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4.18 of 5 stars 4.18  ·  rating details  ·  6,246 ratings  ·  173 reviews
""Illustrations featuring mix of styles in both clothing and architecture set the story in an imaginary yet vaguely familiar landscape, lit by a dreamlike haze. The smoothly told story...contains the familiar details and a happy ending in which Cinderella forgives her stepfamily."" (The Horn Book Club)This satisfying tale never grows old. Koopman's illustrations are jewel-...more
Paperback, 32 pages
Published April 1st 2002 by NorthSouth (NY) (first published January 1st 1865)
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I read this classic fairy tales in the Classics of Children’s Literature (6th Edition) by John W. Griffith and Charles H. Frey. Published by Pearson in Upper Saddle River, NJ in 2005.

Cinderella’s mother is not given much thought but her father takes a second wife and soon Cinderella falls victim to the nasty behavior of a stepmother and two stepsisters. They take her belongings and leave her with nothing but the cinders near the chimney. The King holds a ball and while she is forbidden to go, Ci...more
This is the French version of the classic story of the young girl who is maltreated by her mean stepmother and stepsisters, but the French version. Cinderella received this name from her stepsister since she always liked to sit next to the chimney in the ashes. It was Cinderella that “scoured the pots and scrubbed the stairs.” Cinderella was a beautiful child, but she was unfortunate. One night the prince was having a ball. Cinderella did all she could to help her sisters prepare for the ball. A...more
Jaclyn Giordano
“Heavens above, how lovely she is!” Cinderella, by Charles Perrault, is a picture book intended for readers in preschool through grade 3. I gave it five stars. Cinderella, named this because she slept in the ashes of the kitchen fire for warmth, is a unknown peasant girl who cooks, cleans, and obeys the orders of her stepmother and two stepsisters. Her magical fairy godmother sends her to the ball of the prince, dressed in magnificent gowns. The prince immediately falls in love with Cinderella...more
In Charles Perralult’s version of Cinderella, the author tells an Italian version of this classic. The pictures, however, are set in 1920s London. The story-line is very similar to the American version. Cinderella has to move in with her father’s new wife and daughters who treat her as a servant. Cinderella does not tell her father how they treat her because she thinks that he would believe his new wife over her. When the King’s son gave a ball both of the stepsisters made Cinderella help them...more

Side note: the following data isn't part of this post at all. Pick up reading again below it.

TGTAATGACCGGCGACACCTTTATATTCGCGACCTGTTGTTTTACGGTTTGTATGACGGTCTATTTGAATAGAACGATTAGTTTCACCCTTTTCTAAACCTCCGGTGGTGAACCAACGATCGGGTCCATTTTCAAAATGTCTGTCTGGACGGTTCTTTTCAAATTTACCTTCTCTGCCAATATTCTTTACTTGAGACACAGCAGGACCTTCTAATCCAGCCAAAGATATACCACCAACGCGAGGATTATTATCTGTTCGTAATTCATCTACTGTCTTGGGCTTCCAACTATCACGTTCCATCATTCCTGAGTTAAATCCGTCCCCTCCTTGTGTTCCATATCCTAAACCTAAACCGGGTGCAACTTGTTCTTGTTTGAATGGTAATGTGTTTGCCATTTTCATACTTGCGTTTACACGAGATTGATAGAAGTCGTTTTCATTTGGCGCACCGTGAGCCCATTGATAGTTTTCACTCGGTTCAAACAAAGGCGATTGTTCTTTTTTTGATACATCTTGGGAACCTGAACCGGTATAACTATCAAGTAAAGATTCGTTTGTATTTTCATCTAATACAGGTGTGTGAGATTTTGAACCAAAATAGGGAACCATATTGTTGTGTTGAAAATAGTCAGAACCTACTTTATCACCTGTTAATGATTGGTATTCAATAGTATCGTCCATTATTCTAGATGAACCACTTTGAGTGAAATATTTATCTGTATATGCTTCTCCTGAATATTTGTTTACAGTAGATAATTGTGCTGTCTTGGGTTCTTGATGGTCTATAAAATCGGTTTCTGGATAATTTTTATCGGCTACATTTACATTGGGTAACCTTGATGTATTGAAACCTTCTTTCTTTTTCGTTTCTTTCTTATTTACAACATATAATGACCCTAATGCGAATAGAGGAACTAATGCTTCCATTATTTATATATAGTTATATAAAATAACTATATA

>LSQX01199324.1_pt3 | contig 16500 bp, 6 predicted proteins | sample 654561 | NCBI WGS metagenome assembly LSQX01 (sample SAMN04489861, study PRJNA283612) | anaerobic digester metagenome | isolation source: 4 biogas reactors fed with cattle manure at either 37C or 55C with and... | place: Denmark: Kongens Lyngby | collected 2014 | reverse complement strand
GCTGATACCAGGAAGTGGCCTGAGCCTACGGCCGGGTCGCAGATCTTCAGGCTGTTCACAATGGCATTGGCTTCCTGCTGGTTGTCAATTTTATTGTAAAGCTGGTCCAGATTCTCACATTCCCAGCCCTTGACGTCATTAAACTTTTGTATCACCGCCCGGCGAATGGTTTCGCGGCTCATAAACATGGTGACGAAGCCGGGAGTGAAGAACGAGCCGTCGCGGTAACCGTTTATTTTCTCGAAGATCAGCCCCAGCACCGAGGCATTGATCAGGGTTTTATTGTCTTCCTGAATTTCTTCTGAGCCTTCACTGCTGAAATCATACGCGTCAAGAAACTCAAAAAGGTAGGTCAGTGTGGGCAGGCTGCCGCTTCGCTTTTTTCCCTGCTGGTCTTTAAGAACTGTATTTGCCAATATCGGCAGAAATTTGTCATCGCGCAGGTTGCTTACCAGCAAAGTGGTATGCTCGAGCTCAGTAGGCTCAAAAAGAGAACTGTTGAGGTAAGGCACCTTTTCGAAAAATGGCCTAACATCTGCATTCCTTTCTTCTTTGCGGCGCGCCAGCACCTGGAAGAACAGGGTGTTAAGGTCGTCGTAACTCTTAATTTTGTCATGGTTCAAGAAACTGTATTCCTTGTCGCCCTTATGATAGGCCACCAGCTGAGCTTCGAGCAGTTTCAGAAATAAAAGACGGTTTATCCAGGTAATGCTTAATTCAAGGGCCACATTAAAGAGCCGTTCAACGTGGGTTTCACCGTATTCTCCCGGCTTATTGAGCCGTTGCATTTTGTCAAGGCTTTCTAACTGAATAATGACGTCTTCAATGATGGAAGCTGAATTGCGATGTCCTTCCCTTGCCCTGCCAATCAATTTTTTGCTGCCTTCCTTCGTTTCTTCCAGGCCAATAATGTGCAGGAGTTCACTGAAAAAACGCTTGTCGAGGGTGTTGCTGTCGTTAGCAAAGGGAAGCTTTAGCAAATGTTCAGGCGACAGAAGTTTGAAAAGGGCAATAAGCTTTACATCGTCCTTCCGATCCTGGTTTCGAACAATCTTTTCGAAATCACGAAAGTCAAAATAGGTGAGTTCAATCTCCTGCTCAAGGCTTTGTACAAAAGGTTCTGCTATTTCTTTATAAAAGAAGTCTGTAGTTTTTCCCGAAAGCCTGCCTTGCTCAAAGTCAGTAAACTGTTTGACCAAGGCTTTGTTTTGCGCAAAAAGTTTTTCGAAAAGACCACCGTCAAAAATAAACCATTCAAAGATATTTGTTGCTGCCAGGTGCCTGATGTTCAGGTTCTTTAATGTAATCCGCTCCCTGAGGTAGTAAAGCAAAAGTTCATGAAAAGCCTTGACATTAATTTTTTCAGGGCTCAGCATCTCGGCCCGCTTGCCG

NS-Christine Johnson
This is the classic Cinderella story that begins when Cinderella's mother dies and her father remarries. Cinderella gets a new stepmother and two stepsisters that keep her busy with chores and treat her very poorly. When the stepsisters head to the prince's ball, Cinderella is very sad. She is surprised when her fairy godmother appears and turns four mice into white horses! Her fairy godmother prepares everything for Cinderlla to attend the ball, and tells her only to be back before the clock st...more
Thought I'd better read the Perrault version of Cinderella for my Fairy-Tale-Binge-Period... as far as is possible, as I'd struggle with the french. This translation by Anthea Bell (who is famous for translating Asterix and the Nicholas books into english) was pretty good.

I thought her (or Perrault's, I'm not sure) justification for Cinderella not asking her father for help when the evil step gang are making her life a misery was a mistake. He 'would not have believed her, for he was totally un...more
Terri Cullen
Name of book: Cinderella
Author: Charles Perrault
Star Rating: ****
Plot Summary:
A classic fairy tale about a young girl named Cinderella who lives with her father and two step sisters. She is treated very unfairly by her two step sisters, they make her do all the house work and are very unkind towards her. When Cinderella is not allowed go to the Ball her fairy Godmother says she shall go but must leave by midnight as the spell will break. Cinderella goes off happily to the ball and meets a young,...more
No Books
Roberto Innocenti, ospite d'onore della trentesima edizione di le immagini della fantasia*, illustra la classica fiaba di Charles Perrault come fosse ambientata nei Roaring Twenties di F. Scott Fitzgerald.

Magistrale la regia delle tavole: valga come esempio la scena in cui le sorellastre salgono sull'auto che le porterà alla festa, scena inquadrata (letteralmente) dalla finestra della soffita in cui Cenerentola è relegata.

sia detto una volta per tutte, non è vero che i piedi femminili so...more